NOTE A: Since POP3 and IMAP will set the certificate to *.domain.com when you enable it in Step 2 – Changing this to mail.domain.com or whatever sub-domain you are using works fine as long as the SAN name was included in the cert installed in Step 1

    NOTE B: I set the internal and external names for each service to my external name.  Don’t forget to add an ‘A Record’ to your DNS server for the sub-domain to point to your internal Exchange server IP

    5. In IIS I configured OAB ‘Security Tab’ to the following: Integrated Windows Authentication checked / Basic Authentication checked / Default Domain and Realm selected.

    6. In IIS I configured RPC ‘Security Tab’ to the following: Intergrated Windows Authentication checked.

    7. In the EMC – Server Configuration >  Client Access > Enable Outlook Anywhere.  Entered the sub-domain you intend to use and that it is included in the SAN names contained within the cert. Selected SSL offloading – Click OK.

    8. After waiting the 15 minutes for it to propagate the changes or restarting the Exchange Service Host, you can verify that your changes worked by running this command in the EMS – Get-OutlookAnywhere and you should see something similar to the following:

    ServerName                 : ServerNetBIOSName

    SSLOffloading              : True

    ExternalHostname           : mail.domain.com

    ClientAuthenticationMethod : Ntlm

    IISAuthenticationMethods   : {Ntlm}

    9. In Outlook I configured Email accounts>Exchange Server Settings>Microsoft Exchange Server>

    *Security Tab: Logon network security=Password Authentication(NTLM)

    *Connection Tab: Exchange over the Internet>Connect to my Exchange mailbox using HTTP>Exchange Proxy Settings

    -sub.domain.com

    -Enable Connect using SSL only

    -Fast and Slow networks Enabled

    -Proxy authentication settings:NTLM

    After starting outlook I’m no longer prompted for authentication and can verify I’m connected via HTTPS by holding CTRL and right clicking on the Outlook icon in the system try and then selecting Connection Status.

    Hope this helps someone and if you have any questions or comments feel free to reply.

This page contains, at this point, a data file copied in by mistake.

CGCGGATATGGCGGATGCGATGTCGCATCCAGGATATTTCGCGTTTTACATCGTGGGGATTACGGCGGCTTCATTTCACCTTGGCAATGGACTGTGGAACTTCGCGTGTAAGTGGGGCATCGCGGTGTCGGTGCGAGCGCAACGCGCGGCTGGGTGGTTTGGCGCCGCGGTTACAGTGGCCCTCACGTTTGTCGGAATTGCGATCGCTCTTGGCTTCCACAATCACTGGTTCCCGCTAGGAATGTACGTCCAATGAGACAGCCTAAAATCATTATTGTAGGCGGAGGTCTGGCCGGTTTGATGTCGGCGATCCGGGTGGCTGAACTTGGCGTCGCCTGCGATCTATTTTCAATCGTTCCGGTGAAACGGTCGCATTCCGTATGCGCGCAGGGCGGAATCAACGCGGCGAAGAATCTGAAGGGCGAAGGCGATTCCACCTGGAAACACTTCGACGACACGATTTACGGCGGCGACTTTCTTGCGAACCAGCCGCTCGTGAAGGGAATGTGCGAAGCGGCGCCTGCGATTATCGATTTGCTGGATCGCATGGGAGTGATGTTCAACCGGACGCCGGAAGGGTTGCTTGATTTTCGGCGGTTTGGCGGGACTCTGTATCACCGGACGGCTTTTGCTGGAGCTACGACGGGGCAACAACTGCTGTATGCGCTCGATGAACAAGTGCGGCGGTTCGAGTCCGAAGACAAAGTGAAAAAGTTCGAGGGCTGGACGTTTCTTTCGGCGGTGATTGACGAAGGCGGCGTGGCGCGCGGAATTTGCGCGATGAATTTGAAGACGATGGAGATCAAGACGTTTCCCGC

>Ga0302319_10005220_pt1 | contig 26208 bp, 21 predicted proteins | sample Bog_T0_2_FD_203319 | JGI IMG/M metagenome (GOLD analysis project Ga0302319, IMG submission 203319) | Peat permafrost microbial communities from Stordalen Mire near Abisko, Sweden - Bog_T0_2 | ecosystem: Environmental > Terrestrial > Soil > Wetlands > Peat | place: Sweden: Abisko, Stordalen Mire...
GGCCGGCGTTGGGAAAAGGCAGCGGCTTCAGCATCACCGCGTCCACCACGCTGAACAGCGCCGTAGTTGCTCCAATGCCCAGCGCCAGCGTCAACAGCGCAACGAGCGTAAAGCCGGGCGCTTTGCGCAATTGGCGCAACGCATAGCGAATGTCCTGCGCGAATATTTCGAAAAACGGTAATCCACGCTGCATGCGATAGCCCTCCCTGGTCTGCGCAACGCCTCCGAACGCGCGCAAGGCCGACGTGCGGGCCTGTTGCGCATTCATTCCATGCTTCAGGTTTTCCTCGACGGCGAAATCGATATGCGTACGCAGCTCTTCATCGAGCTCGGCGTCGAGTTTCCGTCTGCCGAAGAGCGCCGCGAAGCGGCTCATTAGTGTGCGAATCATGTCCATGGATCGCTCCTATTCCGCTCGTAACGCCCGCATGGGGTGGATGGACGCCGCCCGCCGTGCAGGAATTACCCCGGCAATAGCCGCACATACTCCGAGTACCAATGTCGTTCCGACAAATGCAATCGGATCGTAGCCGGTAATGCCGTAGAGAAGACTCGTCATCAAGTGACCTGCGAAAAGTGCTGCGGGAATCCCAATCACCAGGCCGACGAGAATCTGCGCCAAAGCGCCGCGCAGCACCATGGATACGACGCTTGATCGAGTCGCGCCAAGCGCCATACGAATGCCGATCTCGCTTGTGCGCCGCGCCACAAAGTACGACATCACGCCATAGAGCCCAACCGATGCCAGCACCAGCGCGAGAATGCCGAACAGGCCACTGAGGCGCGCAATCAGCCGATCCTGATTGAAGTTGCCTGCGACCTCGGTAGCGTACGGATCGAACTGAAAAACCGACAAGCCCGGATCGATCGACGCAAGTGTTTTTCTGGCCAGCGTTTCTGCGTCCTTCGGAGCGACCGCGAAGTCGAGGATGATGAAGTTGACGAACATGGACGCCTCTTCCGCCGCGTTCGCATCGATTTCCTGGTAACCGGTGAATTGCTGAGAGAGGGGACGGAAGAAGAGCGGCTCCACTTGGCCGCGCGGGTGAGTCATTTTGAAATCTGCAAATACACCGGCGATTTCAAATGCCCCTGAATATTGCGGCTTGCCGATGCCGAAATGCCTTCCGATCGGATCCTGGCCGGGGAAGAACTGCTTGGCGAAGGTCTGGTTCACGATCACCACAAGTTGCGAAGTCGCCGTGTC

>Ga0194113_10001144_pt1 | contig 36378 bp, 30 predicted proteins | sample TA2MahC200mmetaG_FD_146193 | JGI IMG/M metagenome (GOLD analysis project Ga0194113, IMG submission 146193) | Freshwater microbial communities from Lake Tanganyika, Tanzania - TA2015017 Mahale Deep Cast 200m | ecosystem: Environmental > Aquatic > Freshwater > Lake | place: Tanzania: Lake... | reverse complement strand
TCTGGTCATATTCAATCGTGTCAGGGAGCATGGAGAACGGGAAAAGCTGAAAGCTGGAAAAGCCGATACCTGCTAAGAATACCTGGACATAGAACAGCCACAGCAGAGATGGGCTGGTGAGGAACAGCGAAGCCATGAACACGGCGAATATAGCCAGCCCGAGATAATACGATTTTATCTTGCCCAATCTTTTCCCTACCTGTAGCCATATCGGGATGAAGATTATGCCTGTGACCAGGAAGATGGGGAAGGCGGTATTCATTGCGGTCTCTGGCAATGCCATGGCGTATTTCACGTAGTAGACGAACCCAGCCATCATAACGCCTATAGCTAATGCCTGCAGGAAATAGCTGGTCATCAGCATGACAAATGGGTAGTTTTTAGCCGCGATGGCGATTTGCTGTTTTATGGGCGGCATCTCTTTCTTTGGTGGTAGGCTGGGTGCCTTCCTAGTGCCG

37. Jamie Goff says:

    This is a slightly different issue, but picking up on what pufferdude said earlier:

    "Yeah, I know I could use "on fast networks connect using HTTP first, then connect using TCP/IP", but that defeats the purpose… I only want HTTP used when users aren’t on the LAN."

    Is this correct behaviour then?

    I have laptop users which have OA enabled and both those checkboxes checked (‘on fast networks…’ and ‘on slow networks…’).

    But those users always seem to connect via HTTPS when on the LAN and never connect using TCP/IP. Surely this is pretty inefficient? Shouldn’t outlook detect that a TCP/IP connection is available and use it?

  38. Alex Plaza says:

    Still No go for me. I cannot get outlook to open without being prompted for username/password. I have tried all suggestions.

    Environment

    1-CAS/HUB on Server 2008

    1-CAS/HUB on Server 2008 VM ESX

    1- Mailbox on Server 2008

    I keep thinking i must have the permissions wrong and have tried a combination of things but no luck.

    I have been able to get the autodiscoverservice running and have OOF, Free/Busy and auto configuration working..

    Outlook Anywhere (rpc/http) and the continual prompting for credentials still not working.

    Can someone post what permissions they have set on all the virtual web parts so i can compare

    Autodiscover

    EWS

    Exchange

    Exchangweb

    Microsoft-Server-Active-Synch

    OAB (shortcut)

    OWA

    Public

    Rpc

    RpcWithCert

    UnifiedMessaging

    "Hey Folks,

    As promised, here’s an update on the reprompting issue that many of you have encountered.

    The gist of the issue is that IIS7 uses kernel mode windows authentication by default. Turning this off will fix reprompting. I will post a detailed update once I dig through some more and talk to the IIS PD, but for now I wanted to provide this update so you can give it a shot and let me know if (no, "that") it works for you